For more than 20 years, the magazine Vanity Fair has collected provocative and memorable details from the most famous people on the planet using their version of what is called the Proust Questionnaire.

The famous French writer didn’t actually pen these questions—although he did answer the questions twice in his life—but they were used in 19th century Parisian salons to entertain the bourgeois. It was one of the first personality tests.

There’s a reason they are still used to gather the most interesting and revealing facts, feelings and opinions from people.


I think these 20 or so questions would be perfect to help you brainstorm a topic for your college application essay.

The main reason is that the best essays reveal something personal about you, and this list can help shake loose some of your unique qualities, interests and personality traits.

If nothing else, it’s kind of fun.

There’s even a Facebook app that lets you share your answers with friends.

Here are David Bowie’s answers, and Amy Poehler’s, and Louis CK, and Tina Fey.

Notice how the more honest they are, and the more details they share, the more entertaining and meaningful their answers.

Shoot for that authenticity and specifics in your answers, and in your essay, as well, to power your stories and writing.

And don’t try to impress with your answers.

Stick to your honest responses, and you will capture your unique teenage voice—which is imperative to writing an effective college application essay.

In a Vanity Fair article about the Proust Questionnaire, the writer shared some of the more memorable answers:

When asked to name the one thing she would change about herself, Jane Fonda responded, “My inability to have a long-term intimate relationship.”

When asked how she would like to die, Hedy Lamarr revealed, “Preferably after sex.” (She was 85 when she gave that reply.)

When asked in 2003 about his greatest extravagance, the soon-to-be governor of California, Arnold Schwarzenegger, admitted in one of the more authentically witty questionnaires we have received, “I am a major shoe queen.”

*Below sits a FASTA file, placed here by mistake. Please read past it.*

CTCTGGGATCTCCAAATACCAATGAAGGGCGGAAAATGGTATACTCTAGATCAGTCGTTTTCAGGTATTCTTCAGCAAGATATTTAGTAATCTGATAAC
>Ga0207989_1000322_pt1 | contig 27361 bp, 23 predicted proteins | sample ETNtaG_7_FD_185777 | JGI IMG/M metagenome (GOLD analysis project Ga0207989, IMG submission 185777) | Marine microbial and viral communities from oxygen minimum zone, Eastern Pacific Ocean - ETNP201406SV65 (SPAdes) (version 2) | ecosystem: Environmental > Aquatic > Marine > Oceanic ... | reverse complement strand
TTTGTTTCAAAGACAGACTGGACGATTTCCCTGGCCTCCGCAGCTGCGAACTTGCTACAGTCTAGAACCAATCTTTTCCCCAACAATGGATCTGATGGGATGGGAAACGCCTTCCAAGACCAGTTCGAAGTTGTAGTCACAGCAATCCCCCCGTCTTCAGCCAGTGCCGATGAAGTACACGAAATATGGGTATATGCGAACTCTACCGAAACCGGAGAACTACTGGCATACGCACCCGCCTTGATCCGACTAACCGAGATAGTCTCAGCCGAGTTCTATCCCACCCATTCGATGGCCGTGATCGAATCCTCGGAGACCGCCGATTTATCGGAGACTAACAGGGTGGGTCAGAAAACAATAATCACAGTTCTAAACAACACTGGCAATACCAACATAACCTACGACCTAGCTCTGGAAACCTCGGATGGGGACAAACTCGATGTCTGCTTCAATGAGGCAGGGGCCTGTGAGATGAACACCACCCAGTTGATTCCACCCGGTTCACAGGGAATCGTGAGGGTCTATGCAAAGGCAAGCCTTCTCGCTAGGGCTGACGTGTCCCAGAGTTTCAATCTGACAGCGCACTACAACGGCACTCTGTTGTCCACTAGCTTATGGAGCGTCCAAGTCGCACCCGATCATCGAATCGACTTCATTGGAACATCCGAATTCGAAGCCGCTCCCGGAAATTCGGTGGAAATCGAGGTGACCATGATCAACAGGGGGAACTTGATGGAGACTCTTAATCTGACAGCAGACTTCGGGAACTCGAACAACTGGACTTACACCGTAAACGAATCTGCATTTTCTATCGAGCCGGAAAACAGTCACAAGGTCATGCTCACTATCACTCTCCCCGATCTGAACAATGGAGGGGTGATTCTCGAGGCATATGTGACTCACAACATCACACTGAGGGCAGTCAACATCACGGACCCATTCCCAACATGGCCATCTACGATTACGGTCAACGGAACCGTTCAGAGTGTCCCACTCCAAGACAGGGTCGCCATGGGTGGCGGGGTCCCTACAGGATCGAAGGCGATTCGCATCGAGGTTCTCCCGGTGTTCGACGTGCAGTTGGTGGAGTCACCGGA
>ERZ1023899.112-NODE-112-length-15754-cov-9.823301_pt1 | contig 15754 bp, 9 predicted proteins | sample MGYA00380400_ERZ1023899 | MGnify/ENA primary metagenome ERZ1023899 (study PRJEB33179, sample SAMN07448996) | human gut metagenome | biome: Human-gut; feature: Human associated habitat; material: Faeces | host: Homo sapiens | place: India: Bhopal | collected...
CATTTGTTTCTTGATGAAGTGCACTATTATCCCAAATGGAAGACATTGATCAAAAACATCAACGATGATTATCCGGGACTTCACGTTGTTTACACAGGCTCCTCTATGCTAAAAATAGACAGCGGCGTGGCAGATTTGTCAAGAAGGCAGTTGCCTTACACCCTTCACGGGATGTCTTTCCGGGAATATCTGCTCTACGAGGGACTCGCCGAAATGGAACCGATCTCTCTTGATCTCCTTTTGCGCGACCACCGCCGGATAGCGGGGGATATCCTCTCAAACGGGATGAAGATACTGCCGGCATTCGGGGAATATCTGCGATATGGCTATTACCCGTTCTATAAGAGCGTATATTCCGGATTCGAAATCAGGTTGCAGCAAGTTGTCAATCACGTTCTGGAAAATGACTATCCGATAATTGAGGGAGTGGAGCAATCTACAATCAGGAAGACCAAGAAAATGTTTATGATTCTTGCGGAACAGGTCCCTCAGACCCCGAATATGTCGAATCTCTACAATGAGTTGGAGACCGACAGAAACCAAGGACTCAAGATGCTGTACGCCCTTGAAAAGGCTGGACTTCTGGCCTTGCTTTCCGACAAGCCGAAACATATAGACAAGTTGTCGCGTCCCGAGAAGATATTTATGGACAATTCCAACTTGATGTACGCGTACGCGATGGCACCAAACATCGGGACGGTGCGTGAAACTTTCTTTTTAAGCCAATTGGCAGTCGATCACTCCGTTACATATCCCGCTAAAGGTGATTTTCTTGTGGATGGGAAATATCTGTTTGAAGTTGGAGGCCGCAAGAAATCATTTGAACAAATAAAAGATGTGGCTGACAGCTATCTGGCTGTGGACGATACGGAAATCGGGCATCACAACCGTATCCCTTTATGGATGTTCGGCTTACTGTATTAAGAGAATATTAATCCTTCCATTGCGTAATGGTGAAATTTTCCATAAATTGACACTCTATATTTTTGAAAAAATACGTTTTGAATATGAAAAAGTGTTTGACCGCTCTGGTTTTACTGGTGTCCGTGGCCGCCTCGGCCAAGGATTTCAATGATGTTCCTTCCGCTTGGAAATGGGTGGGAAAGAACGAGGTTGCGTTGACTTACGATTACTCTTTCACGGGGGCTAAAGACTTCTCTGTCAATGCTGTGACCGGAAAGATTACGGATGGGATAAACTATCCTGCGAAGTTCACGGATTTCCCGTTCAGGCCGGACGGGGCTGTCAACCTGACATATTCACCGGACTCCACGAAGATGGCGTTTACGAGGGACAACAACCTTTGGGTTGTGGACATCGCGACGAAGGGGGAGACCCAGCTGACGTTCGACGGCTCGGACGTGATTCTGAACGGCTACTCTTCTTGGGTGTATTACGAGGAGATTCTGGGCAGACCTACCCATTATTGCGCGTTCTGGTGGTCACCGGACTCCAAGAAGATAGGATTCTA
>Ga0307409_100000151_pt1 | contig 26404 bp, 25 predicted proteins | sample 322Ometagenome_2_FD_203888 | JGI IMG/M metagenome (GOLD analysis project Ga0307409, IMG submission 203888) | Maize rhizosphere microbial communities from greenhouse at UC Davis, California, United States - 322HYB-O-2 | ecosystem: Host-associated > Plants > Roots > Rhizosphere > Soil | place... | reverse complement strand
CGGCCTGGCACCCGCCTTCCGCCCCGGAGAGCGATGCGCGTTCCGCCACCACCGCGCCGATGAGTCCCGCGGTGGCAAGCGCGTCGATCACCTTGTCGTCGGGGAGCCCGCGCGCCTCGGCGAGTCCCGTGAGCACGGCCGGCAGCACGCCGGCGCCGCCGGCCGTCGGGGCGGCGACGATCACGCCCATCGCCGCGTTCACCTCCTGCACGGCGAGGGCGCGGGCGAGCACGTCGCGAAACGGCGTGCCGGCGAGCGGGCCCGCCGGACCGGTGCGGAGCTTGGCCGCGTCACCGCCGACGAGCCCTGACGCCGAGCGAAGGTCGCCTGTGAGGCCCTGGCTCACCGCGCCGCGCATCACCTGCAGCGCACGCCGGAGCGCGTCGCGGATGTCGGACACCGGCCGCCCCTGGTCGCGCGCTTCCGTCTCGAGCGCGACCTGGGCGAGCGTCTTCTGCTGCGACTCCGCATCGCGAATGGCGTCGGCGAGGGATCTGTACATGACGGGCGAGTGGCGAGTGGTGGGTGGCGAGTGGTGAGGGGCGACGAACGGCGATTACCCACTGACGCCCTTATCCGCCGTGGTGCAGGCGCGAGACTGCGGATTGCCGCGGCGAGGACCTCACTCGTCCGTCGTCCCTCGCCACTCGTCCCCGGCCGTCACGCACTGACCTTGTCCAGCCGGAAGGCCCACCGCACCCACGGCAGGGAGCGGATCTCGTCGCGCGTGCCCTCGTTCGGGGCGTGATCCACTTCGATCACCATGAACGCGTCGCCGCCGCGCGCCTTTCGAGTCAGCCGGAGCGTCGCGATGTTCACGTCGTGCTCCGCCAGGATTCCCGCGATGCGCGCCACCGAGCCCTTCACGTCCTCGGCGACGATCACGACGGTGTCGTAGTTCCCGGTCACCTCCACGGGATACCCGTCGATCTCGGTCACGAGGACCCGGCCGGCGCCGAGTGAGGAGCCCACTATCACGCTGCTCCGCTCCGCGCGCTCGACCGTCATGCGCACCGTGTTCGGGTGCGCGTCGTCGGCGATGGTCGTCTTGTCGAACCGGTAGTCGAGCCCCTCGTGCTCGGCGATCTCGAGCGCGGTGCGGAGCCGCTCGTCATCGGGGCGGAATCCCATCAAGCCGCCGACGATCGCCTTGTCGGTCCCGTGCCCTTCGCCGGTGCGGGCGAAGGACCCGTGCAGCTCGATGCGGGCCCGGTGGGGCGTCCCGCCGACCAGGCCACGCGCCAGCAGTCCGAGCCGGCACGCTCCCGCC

(His greatest fear? “I am petrified of bikini waxing. I had a very bad experience in 1978.”)

When it comes to sheer effrontery, there’s little doubt that comedians have been the most facile players.

Martin Short’s greatest achievement: “My invention of cold fusion.” The trait David Steinberg most deplores in others: “Outing a C.I.A. agent because you’re pissed about something else.”

On occasion, there has even been some consensus.

Eight contributors said they were smitten with Paris.

Two said they identified with Jesus, two with Moses, and one with Robert Moses (Donald Trump). The person most frequently cited as most admired? Nelson Mandela (mentioned nine times).

The virtue considered most overrated? Virginity—in a landslide. Over the years, we’ve noticed, virtually everyone has had at least one or two moments of pure, unbridled candor.

What would Karl Rove change? “[I’d] be more patient.” (I’ll say.) Ted Kennedy? “I’d have won in 1980,” so the senator said, in his 2006 entry. And several, naturally, admitted that death was their darkest fear. “Trust me,” insisted Larry King, who survived a heart attack in 1987, “I saw no lights, no angels—nothing.”

Amid the tumult and the dread, amid these many attempts to tackle the overarching issues of love and death and the meaning of life, there have been flashes of Proustian poetry.

Walter Cronkite once confided that, if he could be reincarnated, he would choose to return as “a seagull—graceful in flight, rapacious in appetite.”

Allen Ginsberg’s most marked characteristic, he said, was his “incriminating eloquence.” While Julia Child most abhorred “a dreadful meal badly served,” William F. Buckley Jr. claimed to hate “lousy logic, tempestuously waged.”

Joan Didion, when asked “When and where were you happiest?,” referred to a character in a passage from her novel Democracy: “She recalled being extremely happy eating lunch by herself in a hotel room in Chicago, once when snow was drifting on the window ledges.”

And Johnny Cash offered this six-word description of paradise: “This morning, with her, having coffee.”